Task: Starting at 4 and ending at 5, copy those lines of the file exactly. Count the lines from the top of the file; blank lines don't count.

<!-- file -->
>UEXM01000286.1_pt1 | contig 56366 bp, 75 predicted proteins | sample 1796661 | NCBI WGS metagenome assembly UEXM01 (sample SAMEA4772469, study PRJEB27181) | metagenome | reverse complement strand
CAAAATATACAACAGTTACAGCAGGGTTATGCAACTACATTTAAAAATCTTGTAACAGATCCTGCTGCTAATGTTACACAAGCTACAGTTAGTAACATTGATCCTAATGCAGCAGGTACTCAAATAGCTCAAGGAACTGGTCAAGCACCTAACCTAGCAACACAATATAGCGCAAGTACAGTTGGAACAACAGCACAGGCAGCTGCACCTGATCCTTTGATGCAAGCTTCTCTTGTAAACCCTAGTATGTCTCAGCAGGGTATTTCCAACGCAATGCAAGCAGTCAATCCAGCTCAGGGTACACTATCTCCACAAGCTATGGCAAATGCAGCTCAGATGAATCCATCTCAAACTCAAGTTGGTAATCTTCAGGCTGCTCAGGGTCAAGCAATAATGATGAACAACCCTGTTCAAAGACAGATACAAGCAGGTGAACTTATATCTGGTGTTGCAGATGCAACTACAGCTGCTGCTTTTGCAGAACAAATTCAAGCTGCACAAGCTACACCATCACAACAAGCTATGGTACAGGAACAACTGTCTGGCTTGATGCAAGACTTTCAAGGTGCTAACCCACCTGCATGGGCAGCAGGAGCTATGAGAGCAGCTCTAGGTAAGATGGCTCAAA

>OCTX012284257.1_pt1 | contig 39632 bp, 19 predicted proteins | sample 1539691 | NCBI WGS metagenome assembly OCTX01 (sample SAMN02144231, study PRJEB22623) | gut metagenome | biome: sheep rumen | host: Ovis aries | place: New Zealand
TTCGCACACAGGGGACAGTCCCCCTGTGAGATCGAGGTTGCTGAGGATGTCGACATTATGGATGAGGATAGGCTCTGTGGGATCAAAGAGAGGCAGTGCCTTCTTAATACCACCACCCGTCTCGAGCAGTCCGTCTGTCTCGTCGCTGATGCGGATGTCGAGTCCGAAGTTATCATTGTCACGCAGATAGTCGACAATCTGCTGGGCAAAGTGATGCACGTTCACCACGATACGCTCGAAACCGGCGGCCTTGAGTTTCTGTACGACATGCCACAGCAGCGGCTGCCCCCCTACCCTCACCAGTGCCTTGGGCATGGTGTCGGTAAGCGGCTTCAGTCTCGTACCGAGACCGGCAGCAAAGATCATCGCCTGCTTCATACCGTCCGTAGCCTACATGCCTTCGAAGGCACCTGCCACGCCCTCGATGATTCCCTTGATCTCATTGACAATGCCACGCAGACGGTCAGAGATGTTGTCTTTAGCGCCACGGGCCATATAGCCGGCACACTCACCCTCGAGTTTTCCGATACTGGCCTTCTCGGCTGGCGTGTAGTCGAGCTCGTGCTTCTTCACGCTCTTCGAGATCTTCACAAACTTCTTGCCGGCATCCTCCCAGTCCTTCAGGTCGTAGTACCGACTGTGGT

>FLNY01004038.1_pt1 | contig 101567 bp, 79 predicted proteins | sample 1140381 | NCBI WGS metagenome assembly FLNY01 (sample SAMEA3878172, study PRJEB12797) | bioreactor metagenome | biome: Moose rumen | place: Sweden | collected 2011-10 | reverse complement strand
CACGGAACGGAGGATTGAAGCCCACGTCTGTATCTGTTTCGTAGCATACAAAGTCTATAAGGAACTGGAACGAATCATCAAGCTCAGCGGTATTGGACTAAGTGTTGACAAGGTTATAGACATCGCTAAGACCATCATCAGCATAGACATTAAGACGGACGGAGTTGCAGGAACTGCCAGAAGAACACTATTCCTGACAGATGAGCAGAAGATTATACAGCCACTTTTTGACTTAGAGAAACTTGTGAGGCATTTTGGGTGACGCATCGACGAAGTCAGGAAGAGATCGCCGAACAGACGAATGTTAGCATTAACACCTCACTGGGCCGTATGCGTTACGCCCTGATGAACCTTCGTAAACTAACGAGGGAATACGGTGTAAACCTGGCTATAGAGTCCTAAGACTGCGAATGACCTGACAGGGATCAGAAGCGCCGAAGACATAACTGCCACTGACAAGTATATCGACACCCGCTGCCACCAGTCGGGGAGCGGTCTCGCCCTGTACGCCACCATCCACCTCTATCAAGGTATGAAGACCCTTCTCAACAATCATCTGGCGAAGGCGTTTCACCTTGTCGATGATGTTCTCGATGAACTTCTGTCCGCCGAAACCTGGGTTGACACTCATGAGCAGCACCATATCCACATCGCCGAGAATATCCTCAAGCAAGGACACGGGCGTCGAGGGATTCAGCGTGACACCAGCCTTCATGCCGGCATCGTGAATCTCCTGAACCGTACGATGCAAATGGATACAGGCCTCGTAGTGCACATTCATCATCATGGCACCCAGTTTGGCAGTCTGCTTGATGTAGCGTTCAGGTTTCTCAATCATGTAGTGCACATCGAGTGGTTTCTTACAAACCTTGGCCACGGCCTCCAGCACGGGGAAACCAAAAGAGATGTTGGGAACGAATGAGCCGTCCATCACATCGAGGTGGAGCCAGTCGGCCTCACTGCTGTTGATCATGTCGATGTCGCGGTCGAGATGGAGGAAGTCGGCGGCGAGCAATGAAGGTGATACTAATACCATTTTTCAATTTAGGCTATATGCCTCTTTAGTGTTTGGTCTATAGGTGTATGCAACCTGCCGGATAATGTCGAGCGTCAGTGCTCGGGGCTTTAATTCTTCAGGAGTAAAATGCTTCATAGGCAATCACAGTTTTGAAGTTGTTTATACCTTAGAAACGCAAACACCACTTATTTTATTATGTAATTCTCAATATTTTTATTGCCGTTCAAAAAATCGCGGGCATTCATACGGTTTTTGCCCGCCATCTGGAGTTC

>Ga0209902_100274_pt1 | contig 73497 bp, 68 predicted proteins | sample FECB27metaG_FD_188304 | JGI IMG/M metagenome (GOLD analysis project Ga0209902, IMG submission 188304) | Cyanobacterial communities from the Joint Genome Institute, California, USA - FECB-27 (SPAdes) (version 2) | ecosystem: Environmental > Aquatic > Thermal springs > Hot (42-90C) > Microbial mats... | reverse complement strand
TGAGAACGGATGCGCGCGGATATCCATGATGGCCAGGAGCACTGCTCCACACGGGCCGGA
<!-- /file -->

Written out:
TTCGCACACAGGGGACAGTCCCCCTGTGAGATCGAGGTTGCTGAGGATGTCGACATTATGGATGAGGATAGGCTCTGTGGGATCAAAGAGAGGCAGTGCCTTCTTAATACCACCACCCGTCTCGAGCAGTCCGTCTGTCTCGTCGCTGATGCGGATGTCGAGTCCGAAGTTATCATTGTCACGCAGATAGTCGACAATCTGCTGGGCAAAGTGATGCACGTTCACCACGATACGCTCGAAACCGGCGGCCTTGAGTTTCTGTACGACATGCCACAGCAGCGGCTGCCCCCCTACCCTCACCAGTGCCTTGGGCATGGTGTCGGTAAGCGGCTTCAGTCTCGTACCGAGACCGGCAGCAAAGATCATCGCCTGCTTCATACCGTCCGTAGCCTACATGCCTTCGAAGGCACCTGCCACGCCCTCGATGATTCCCTTGATCTCATTGACAATGCCACGCAGACGGTCAGAGATGTTGTCTTTAGCGCCACGGGCCATATAGCCGGCACACTCACCCTCGAGTTTTCCGATACTGGCCTTCTCGGCTGGCGTGTAGTCGAGCTCGTGCTTCTTCACGCTCTTCGAGATCTTCACAAACTTCTTGCCGGCATCCTCCCAGTCCTTCAGGTCGTAGTACCGACTGTGGT

>FLNY01004038.1_pt1 | contig 101567 bp, 79 predicted proteins | sample 1140381 | NCBI WGS metagenome assembly FLNY01 (sample SAMEA3878172, study PRJEB12797) | bioreactor metagenome | biome: Moose rumen | place: Sweden | collected 2011-10 | reverse complement strand